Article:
Unless the folks that are supposed to know better don’t know better, Alabama’s Trent Richardson will not win the 2011 Heisman Trophy. Robert Griffin III of Baylor is now predicted to win in a landslide.
On the surface, I don’t necessarily have a problem with that. There are a lot of good players up for the award and there are a lot of reasons to argue for most of those candidates. Griffin is certainly Heisman-worthy.
But I do have a several comments and concerns related to how this year’s race has panned out:
I’m sure Tyrann Matthieu’s late surge has had a negative effect on how Richardson will fare. Would Matthieu’s vote total be enough to cost Richardson the trophy outright? Most likely not, but his performance in the SEC championship game as well as being another southern region candidate certainly affected Richardson’s momentum in the race and probably caused a split in their “home region” vote. As I’ve said before, though Matthieu is a great player, he should not have been on the ballot because of his mid-season suspension related to a failed drug test.
I’m also certain that there was some amount of backlash against Richardson related to Alabama winding up second in the BCS rankings that came out last Sunday. I know, I know, sports writers are among the most fair-minded and reasonable people there are, but I’m certain some wayward souls used the anti-Bama rhetoric as a basis for downgrading Richardson.
Finally, the criteria for voting on this award is very broad, so I don’t usually get lit up about how people vote. Bryan Fisher’s vote, however, did catch my attention. Fisher is based in Los Angeles (I think) and works for CBSSports.com. Here’s how he voted: 1) Robert Griffin III (Baylor); 2) Andrew Luck (Stanford); and 3) Kellen Moore (Boise State). Although only three votes count, he did list the other candidates in the order he would have voted for them: 4) Montee Ball (Wisconsin); 5) Matt Barkley (Southern California); 6) Trent Richardson; and 7) Tyrann Matthieu (LSU).
If you’re a voter you can obviously vote for whom you would like. On the other hand, though, Fisher’s comments as to why he put the candidates in this order make me scratch my head.
Here’s a few of Fisher’s comments related to how he ranked the players:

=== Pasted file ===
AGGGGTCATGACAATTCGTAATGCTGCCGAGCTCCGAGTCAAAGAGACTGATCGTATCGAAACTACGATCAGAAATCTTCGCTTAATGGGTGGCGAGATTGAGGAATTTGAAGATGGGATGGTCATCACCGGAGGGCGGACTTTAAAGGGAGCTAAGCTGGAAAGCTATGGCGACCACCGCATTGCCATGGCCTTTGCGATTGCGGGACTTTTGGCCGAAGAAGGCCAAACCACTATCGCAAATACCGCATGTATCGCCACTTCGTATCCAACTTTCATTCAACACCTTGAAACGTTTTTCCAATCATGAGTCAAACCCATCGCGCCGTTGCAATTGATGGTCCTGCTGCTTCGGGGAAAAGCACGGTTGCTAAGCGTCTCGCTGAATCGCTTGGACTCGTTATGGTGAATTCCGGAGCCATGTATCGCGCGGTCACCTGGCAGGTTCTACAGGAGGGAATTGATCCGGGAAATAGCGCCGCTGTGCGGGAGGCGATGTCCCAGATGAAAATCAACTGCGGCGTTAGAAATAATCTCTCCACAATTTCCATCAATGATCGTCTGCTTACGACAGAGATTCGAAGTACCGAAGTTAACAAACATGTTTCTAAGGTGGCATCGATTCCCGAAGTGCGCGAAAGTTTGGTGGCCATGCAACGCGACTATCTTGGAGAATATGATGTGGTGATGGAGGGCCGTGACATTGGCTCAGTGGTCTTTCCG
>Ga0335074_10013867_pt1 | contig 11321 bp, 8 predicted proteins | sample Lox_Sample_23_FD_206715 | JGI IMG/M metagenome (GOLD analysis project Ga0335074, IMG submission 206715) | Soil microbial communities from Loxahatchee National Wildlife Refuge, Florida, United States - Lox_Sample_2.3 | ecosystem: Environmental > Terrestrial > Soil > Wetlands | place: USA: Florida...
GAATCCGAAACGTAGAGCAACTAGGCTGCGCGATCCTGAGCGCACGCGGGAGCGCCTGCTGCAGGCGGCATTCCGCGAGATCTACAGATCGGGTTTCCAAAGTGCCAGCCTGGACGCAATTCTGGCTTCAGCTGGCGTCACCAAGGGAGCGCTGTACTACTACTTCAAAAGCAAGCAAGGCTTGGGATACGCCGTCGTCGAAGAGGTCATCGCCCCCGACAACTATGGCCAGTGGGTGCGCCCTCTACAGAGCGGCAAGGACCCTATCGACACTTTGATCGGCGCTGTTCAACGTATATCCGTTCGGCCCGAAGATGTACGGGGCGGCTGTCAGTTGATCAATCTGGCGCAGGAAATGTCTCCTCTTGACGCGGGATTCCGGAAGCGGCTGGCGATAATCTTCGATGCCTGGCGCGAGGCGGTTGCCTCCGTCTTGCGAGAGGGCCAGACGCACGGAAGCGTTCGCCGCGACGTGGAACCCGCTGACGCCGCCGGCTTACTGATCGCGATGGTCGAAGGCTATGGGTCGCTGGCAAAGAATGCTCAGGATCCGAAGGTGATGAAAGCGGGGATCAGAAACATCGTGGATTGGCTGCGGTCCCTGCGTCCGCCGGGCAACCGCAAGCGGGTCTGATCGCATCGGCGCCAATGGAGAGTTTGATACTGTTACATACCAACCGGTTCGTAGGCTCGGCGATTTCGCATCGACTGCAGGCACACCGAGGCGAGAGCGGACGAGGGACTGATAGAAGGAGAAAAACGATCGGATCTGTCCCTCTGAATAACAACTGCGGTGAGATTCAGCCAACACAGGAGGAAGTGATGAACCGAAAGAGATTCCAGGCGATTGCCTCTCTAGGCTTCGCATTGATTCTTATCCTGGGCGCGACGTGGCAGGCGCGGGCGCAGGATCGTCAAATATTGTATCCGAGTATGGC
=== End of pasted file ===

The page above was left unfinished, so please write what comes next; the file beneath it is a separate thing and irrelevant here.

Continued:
1) Robert Griffin III (Baylor)
Many expected the close loss to Kansas State to end any hopes of him making it to New York but in the deepest league in the country (sorry SEC fans), Griffin won nine games despite the Bears defense being ranked in the 100′s in most major defensive categories. Safe to say that without RGIII, the Bears would have been 3-9.
He’s a great player, but I can tell you how he made it to New York: The Bears only played two top 50 defenses this year with numbers 111, 98, 107, 120 and 115 sprinkled in for good measure.
2) Andrew Luck (Stanford)
The Cardinal are 23-2 over the past two seasons and that is almost entirely due to Luck. Unfortunately his worst game of the year came when he needed it most, against Oregon…and was more balanced than any other in the country as coaches had no issues sticking to running the ball if it was working.
A lot of people turn the Heisman race into a stats race. Luck’s were good (3,170 yards passing, 35 touchdowns, 9 interceptions) but didn’t top others. The thing I always kept in mind was what he did given the talent around him. Sure he had a good offensive line, so did Trent Richardson, Montee Ball, Wilson and Griffin. Nobody, however, put up the kind of numbers Luck did throwing to three tight ends who didn’t have separation speed and with his best wide receiver sitting on the sidelines the second half of the year. Griffin had the dynamic Kendall Wright, Luck had Griff Whalen. That was a factor in my mind.
Two things: 1) So the Cardinals were 23-2 over the last two seasons because of Luck, yet had amazing offense balance on offense, “more balanced than any other in the country.” 2) Luck didn’t have great numbers, yet he makes it to New York because he could thrown to tight ends without separation speed?
3) Kellen Moore (Boise State)
For many seeing this, the thought is that I gave Moore the third spot as a career achievement award. I did not.
For most of the week leading up to voting I had a running back (Ball or Richardson) penciled in. But before I was making my choices I looked again at what the diminutive but excellent quarterback had done this year. Statistically he was great: 300-of-405 passing (74%), 3,507 yards, 41 touchdowns and seven picks. I watched a lot of Boise State games this year (even the blowouts) and know that most of the numbers were accomplished in three quarters or less.